VASSA IN THE NIGHT
by Sarah Porter
In the enchanted kingdom of Brooklyn, the fashionable people put on cute shoes, go to parties in warehouses, drink on rooftops at sunset, and tell themselves they’ve arrived. A whole lot of Brooklyn is like that now–but not Vassa’s working-class neighborhood.
In Vassa’s neighborhood, where she lives with her stepmother and bickering stepsisters, one might stumble onto magic, but stumbling away again could become an issue. Babs Yagg, the owner of the local convenience store, has a policy of beheading shoplifters–and sometimes innocent shoppers as well. So when Vassa’s stepsister sends her out for light bulbs in the middle of night, she knows it could easily become a suicide mission.
But Vassa has a bit of luck hidden in her pocket, a gift from her dead mother. Erg is a tough-talking wooden doll with sticky fingers, a bottomless stomach, and a ferocious cunning. With Erg’s help, Vassa just might be able to break the witch’s curse and free her Brooklyn neighborhood. But Babs won’t be playing fair….
This was honestly one of the most confusing books I have ever read. The scenes were garbled with flowery writing to make them more fantastic and riveting than usual, but it just caused me to get so lost as to what was going on. (This also had a lot to do with the confusion of the main character and her lack of understanding of what was going on. Not my preferred method of story-telling.)
And honestly, just the writing itself was confusing. The author had a different way of writing sentences than I’m used to. As a result, I would get lost in what was being said and then in the paragraph and then the scene to the point where I started skipping large sections of text in the last few chapters. It was easier to streamline through the dialogue and certain passages than read the whole thing. 😕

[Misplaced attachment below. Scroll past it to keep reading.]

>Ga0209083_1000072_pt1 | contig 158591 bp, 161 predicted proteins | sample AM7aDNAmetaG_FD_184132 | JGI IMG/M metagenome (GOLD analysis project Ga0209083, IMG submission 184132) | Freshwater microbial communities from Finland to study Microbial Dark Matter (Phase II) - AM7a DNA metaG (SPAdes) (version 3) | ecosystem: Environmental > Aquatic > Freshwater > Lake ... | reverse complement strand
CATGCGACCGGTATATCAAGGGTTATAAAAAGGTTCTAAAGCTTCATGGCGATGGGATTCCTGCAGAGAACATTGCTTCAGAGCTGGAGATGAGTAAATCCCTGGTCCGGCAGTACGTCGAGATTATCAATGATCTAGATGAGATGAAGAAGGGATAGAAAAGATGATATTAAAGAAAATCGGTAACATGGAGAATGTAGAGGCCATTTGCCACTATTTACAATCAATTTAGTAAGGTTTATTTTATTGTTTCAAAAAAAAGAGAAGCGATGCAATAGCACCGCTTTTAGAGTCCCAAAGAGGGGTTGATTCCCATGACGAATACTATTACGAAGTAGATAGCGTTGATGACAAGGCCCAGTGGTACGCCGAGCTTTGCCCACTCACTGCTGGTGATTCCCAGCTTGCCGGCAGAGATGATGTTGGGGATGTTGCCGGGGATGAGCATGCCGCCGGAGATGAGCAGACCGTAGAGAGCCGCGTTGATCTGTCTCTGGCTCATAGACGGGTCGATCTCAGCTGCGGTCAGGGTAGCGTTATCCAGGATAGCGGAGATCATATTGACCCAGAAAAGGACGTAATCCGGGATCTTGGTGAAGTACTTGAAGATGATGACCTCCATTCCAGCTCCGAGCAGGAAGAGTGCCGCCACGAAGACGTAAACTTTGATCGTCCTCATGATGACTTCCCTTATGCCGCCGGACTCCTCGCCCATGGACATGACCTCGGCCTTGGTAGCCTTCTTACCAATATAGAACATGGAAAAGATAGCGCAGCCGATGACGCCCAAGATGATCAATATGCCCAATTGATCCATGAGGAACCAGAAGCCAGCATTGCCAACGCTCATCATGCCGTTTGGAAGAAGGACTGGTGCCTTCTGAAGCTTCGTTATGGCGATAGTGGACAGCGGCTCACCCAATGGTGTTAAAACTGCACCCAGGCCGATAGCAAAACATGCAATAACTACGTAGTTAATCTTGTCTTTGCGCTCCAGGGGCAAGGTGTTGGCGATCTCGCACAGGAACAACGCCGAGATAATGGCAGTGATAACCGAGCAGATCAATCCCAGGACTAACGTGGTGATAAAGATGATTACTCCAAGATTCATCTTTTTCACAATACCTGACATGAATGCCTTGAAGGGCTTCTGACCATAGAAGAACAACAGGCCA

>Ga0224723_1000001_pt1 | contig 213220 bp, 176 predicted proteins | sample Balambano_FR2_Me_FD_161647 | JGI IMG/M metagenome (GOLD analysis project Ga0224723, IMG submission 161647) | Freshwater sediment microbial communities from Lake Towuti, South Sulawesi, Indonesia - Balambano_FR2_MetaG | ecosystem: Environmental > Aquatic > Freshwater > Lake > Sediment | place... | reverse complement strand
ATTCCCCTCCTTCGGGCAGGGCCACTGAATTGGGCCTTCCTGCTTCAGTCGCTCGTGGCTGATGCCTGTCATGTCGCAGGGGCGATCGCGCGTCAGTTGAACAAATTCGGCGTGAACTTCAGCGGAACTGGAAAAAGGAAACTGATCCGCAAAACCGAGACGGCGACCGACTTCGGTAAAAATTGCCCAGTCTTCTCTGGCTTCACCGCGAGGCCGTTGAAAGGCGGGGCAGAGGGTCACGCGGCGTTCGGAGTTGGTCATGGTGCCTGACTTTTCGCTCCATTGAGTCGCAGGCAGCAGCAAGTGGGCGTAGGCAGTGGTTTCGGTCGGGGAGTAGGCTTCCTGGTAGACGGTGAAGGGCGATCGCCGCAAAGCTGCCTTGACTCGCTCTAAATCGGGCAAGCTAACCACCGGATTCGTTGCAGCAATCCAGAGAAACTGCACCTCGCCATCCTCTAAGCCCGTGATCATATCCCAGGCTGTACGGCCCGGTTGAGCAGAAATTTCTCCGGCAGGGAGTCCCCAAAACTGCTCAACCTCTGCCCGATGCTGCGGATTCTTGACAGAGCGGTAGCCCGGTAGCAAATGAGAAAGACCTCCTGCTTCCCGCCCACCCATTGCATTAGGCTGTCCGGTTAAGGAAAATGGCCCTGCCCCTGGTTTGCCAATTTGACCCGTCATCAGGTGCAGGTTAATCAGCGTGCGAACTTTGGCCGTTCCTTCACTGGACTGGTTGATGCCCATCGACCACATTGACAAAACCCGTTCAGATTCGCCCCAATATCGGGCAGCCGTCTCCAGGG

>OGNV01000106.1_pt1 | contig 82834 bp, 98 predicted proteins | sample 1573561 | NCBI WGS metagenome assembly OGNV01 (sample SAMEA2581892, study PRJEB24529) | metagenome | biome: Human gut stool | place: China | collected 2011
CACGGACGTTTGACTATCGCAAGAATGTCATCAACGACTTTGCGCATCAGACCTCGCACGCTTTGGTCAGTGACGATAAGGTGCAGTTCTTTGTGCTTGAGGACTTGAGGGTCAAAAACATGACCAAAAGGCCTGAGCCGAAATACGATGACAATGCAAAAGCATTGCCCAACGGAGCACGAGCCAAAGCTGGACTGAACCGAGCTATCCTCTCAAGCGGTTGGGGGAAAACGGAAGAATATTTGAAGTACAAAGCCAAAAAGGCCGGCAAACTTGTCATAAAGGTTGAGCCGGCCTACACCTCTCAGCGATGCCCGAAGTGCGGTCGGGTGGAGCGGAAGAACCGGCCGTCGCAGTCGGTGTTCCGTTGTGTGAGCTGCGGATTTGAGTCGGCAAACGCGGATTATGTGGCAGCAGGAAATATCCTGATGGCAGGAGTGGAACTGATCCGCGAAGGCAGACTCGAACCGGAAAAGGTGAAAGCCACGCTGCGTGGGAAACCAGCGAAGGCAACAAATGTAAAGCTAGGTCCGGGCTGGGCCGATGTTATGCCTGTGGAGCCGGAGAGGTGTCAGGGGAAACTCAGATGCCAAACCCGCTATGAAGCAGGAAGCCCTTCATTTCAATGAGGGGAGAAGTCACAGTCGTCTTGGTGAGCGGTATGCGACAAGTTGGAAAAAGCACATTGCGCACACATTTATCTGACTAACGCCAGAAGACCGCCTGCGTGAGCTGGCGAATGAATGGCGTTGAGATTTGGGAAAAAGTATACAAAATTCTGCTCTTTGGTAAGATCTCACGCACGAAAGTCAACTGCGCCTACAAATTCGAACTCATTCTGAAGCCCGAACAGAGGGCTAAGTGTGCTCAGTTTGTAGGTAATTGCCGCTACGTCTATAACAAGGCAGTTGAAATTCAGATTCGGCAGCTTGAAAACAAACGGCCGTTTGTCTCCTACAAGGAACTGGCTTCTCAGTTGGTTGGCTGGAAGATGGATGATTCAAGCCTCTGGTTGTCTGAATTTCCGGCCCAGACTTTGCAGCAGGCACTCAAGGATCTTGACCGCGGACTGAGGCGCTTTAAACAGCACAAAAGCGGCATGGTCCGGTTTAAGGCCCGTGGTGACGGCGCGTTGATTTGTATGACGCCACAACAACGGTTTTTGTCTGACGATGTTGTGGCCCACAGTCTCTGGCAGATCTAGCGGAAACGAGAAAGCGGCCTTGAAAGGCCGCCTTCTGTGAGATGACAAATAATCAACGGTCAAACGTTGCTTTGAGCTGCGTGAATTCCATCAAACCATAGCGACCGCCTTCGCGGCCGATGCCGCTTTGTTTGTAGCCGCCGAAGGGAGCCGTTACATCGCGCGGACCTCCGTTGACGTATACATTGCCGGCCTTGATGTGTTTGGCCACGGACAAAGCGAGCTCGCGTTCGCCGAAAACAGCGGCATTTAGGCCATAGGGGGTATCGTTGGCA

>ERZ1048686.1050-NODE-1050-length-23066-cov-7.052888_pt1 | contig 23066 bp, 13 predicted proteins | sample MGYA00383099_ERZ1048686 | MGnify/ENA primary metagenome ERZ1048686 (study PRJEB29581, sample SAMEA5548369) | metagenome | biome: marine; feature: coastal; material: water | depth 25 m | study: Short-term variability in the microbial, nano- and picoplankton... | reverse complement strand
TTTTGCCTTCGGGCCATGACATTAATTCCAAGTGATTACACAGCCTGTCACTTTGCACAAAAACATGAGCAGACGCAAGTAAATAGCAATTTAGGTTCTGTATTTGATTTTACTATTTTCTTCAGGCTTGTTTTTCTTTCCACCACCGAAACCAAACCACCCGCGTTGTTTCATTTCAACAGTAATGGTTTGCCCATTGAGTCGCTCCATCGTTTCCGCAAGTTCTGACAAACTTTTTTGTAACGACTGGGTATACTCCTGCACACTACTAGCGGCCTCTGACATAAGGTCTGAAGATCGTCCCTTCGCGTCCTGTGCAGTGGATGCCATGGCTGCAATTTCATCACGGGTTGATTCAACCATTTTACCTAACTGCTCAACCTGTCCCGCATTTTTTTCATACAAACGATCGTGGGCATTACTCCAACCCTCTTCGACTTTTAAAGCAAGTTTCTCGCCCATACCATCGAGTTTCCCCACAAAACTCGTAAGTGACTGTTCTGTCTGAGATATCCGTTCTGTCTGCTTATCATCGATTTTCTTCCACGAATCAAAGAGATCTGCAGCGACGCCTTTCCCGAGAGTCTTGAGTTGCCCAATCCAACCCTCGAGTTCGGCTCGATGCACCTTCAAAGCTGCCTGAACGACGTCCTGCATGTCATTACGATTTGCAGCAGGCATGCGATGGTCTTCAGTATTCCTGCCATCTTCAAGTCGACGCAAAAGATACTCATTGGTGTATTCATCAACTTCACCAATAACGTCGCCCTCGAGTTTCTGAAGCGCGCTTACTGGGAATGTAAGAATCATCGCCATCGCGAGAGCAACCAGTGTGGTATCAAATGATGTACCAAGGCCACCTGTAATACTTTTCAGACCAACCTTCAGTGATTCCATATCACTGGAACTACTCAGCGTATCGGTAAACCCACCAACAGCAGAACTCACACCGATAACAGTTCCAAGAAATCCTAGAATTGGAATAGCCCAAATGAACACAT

Oh look! Passive MC
Yup. Yet another story where the MC is the most passive, uninteresting, inactive person on the planet. Everything happens to the character rather than the character taking any initiative to do something herself. Yet everything magically (no pun intended) figures itself out in the end because, you know, she’s the main character and everything. 😒
God! Don’t I just love random chapters of insight into the past? 😀 Oh wait. I don’t. 😑 Because they are soooo annoying! I’m not sure where this idea of ‘interlude’ chapters came from (maybe theater productions or something), but it’s a waste of space in my opinion. Yes, it explains the past and what not. But who cares?! An effective storyteller should be able to implement those items in the present without having to devote an entire chapter to time-jumping. Come on!
Um… seriously, what the heck was going on with this? Vassa had a crush on a non-human piece of Night stuck inside a tin can (who actually was a lamp, by the way), whom she never actually interacts with unless she’s sleep-dreaming in his world of Dreamland and even then he talks in riddles and jumbled words that make no sense. So… she’s attracted to what? The pain he’s constantly in? Yeah… okay. That’s not twisted. >.>